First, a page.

Cardiff professor honoured for prostate cancer research
A Cardiff University professor whose pioneering research helped change the way prostate cancer is treated has been recognised with a major scientific award.
Prof Malcolm Mason was recognised for his research in combining radiotherapy and hormone therapy.
He thanked 1,025 men, mostly from the UK and Canada, who took part in a trial over 10 years.
It showed the combined treatment significantly improved survival rates.
In recognition of his work, Prof Mason, the head of Cardiff University's Institute of Cancer and Genetics at the School of Medicine, was presented with the William Farr Medal at a dinner in London on Thursday.
He said: "Prostate cancer accounts for 10,000 male deaths in the UK each year and is the second most common cause of cancer death in men, after lung cancer.
"The trial was conducted because it was unknown whether radiotherapy would help to extend the lives of men with prostate cancer and reduce their chances of dying from their cancer."
What the trial proved, however, was that by providing radiotherapy in addition to hormone therapy, 74% of the men who took part in the trial were still alive after seven years, compared with 66% who did not have radiotherapy.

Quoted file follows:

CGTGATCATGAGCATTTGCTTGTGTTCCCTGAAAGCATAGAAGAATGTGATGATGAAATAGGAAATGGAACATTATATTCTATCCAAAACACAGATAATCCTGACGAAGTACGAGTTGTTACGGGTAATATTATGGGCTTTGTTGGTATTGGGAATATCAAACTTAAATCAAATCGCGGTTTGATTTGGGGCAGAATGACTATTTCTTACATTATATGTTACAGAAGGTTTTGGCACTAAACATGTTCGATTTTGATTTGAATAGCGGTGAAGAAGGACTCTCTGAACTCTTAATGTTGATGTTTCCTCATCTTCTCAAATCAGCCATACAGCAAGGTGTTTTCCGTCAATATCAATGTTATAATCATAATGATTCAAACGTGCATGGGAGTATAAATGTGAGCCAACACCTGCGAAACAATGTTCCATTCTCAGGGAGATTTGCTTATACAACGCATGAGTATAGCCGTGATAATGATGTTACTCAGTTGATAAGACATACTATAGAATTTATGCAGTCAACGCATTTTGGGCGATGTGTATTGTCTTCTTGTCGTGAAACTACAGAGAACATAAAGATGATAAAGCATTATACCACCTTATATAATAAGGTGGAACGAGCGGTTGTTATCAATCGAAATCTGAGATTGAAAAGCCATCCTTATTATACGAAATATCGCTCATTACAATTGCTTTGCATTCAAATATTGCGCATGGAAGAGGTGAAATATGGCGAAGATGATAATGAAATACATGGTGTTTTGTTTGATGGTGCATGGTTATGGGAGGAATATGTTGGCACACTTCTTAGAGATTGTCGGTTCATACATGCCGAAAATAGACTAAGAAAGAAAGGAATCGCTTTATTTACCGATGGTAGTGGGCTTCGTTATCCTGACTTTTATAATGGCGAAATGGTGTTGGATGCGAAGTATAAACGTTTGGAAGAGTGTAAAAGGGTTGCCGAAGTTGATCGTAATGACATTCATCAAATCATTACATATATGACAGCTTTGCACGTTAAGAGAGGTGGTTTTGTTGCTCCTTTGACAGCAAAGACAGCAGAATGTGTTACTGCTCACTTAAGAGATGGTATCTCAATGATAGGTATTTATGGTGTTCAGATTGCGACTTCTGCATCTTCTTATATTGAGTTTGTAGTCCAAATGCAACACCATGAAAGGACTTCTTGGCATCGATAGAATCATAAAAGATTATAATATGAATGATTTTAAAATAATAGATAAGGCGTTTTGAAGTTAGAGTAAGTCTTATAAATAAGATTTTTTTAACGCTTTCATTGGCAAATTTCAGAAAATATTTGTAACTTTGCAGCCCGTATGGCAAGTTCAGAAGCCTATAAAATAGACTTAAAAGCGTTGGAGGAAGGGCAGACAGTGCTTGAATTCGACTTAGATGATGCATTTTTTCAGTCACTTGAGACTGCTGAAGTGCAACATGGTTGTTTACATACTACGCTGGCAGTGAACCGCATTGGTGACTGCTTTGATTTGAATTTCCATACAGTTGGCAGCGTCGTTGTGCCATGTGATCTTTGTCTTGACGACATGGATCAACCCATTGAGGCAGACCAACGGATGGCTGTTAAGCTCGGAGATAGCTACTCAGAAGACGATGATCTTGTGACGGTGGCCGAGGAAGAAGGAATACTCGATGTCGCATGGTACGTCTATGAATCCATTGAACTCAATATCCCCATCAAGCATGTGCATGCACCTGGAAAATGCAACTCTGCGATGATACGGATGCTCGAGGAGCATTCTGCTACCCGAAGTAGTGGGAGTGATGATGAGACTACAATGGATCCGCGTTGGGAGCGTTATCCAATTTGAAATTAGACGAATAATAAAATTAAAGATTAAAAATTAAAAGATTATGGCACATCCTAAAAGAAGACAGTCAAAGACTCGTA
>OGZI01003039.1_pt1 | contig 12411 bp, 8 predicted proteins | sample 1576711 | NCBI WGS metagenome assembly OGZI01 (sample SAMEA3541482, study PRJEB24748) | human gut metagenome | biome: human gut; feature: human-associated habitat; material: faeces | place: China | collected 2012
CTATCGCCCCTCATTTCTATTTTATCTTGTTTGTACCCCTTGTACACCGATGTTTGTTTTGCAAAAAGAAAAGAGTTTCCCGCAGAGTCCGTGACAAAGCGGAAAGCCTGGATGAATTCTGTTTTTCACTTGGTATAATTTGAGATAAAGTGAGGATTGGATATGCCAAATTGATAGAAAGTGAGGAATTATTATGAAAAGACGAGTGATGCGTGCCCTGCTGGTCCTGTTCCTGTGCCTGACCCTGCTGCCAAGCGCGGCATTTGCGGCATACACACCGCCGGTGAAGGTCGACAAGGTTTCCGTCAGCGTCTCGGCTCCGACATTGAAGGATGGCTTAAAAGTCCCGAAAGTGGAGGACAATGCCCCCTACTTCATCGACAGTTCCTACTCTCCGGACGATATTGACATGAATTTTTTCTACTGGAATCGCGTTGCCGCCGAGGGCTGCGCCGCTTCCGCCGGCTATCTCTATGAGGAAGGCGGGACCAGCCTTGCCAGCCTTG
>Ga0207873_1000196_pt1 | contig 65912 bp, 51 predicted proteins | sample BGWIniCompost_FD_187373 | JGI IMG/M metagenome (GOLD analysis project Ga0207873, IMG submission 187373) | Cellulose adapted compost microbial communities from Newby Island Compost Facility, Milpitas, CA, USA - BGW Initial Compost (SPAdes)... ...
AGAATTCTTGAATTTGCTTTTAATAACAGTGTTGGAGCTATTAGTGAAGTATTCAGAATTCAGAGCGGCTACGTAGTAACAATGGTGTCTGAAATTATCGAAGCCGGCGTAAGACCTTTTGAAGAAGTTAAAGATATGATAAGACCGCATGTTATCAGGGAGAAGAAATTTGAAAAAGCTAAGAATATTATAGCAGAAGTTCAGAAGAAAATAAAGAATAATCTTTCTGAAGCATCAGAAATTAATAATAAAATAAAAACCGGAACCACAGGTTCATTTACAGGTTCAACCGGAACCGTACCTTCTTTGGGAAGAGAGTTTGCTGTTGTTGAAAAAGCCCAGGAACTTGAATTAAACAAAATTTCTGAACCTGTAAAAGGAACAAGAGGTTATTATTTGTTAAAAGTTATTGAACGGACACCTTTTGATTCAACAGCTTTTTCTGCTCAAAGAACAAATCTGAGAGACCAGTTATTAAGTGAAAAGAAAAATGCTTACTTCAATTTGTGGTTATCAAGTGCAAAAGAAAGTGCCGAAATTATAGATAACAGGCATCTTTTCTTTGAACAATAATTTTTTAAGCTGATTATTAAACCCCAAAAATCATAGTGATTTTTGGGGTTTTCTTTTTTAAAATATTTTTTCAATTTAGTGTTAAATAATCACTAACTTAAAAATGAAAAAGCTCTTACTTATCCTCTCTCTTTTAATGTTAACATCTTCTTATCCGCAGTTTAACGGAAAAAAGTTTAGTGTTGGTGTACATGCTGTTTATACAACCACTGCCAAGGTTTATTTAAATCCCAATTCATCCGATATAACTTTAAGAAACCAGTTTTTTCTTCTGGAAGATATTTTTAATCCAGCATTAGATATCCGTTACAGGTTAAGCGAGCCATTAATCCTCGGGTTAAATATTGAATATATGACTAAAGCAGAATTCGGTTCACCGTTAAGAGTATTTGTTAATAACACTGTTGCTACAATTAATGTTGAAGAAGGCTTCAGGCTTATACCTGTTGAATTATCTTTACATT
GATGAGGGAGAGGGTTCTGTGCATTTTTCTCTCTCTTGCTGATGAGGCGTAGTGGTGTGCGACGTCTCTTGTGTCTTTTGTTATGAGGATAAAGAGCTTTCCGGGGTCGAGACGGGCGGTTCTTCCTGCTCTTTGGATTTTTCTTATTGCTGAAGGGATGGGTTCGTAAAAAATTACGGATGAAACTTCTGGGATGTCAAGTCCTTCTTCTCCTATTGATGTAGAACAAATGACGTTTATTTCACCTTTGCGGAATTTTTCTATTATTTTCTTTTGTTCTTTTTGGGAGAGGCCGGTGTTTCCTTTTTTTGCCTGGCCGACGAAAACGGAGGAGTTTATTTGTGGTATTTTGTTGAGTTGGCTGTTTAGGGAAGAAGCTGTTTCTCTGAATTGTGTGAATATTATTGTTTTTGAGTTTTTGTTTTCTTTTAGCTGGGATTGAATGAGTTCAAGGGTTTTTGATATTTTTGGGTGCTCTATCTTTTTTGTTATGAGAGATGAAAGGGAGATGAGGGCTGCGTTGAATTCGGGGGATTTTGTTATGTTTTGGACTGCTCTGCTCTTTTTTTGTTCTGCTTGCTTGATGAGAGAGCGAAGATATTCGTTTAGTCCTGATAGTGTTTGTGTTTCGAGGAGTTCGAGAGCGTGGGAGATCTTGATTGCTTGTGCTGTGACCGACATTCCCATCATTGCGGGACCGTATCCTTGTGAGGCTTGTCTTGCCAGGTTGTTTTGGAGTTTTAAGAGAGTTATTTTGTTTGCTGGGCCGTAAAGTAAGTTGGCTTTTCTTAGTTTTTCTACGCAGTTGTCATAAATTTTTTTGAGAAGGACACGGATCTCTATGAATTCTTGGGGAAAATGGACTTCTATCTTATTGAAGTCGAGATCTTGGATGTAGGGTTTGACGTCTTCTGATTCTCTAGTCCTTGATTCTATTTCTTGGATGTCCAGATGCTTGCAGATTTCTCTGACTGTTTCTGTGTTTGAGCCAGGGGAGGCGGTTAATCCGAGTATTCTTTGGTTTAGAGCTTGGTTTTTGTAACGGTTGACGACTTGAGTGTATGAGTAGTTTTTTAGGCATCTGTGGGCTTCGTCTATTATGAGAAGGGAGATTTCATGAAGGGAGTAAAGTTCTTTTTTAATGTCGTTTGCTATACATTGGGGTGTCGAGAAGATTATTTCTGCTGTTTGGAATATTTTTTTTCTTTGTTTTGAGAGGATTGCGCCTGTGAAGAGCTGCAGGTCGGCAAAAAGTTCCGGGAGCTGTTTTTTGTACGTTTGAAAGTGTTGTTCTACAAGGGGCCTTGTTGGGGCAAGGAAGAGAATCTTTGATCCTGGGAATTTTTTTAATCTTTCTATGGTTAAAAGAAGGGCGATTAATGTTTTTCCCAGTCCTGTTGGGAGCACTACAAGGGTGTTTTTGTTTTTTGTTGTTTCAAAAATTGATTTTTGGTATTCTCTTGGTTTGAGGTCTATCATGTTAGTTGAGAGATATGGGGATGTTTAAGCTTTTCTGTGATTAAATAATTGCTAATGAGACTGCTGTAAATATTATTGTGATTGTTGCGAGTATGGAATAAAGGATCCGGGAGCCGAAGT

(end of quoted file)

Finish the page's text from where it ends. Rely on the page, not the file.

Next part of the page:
All the men who took part in the randomised controlled trial - known in the UK as PR07 - between 1995 and 2005 had had "locally advanced" prostate cancer diagnosed, which had grown outside the surface of the prostate but had not spread further.
Half the group were treated with hormone therapy, a standard form of drug treatment, and the other half with a combination of the same hormone therapy and an additional course of radiotherapy.
The researchers also found that those who received radiotherapy were about half as likely to die of their prostate cancer.
Prof Mason is also director of the Wales Cancer Bank, based at Velindre Hospital in Cardiff.
The centre, one of the foremost of its kind in the world, has revolutionised opportunities for cancer research, collecting blood and tissue samples from thousands in Wales whether suffering from cancer or with a potential cancer diagnosis.
Of his award, the professor said: "It's always pleasing to be recognised but in reality this award goes to all the men who took part in this trial, which has shown radiotherapy to be so worthwhile for patients with the type of prostate cancer we call 'locally advanced' .
"This is only just the start - the next stage will be to ensure that the results of this trial are implemented into treatment recommendations as quickly as possible," he added.
Cardiff University vice-chancellor Prof Colin Riordan congratulated Prof Mason on his "richly deserved award", instituted by the Worshipful Society of Apothecaries.
"By answering the important question of whether prostate cancer patients would benefit from radiotherapy, Prof Mason has helped alter the way prostate cancer is treated, making sure that treatment decisions are based on the best possible evidence."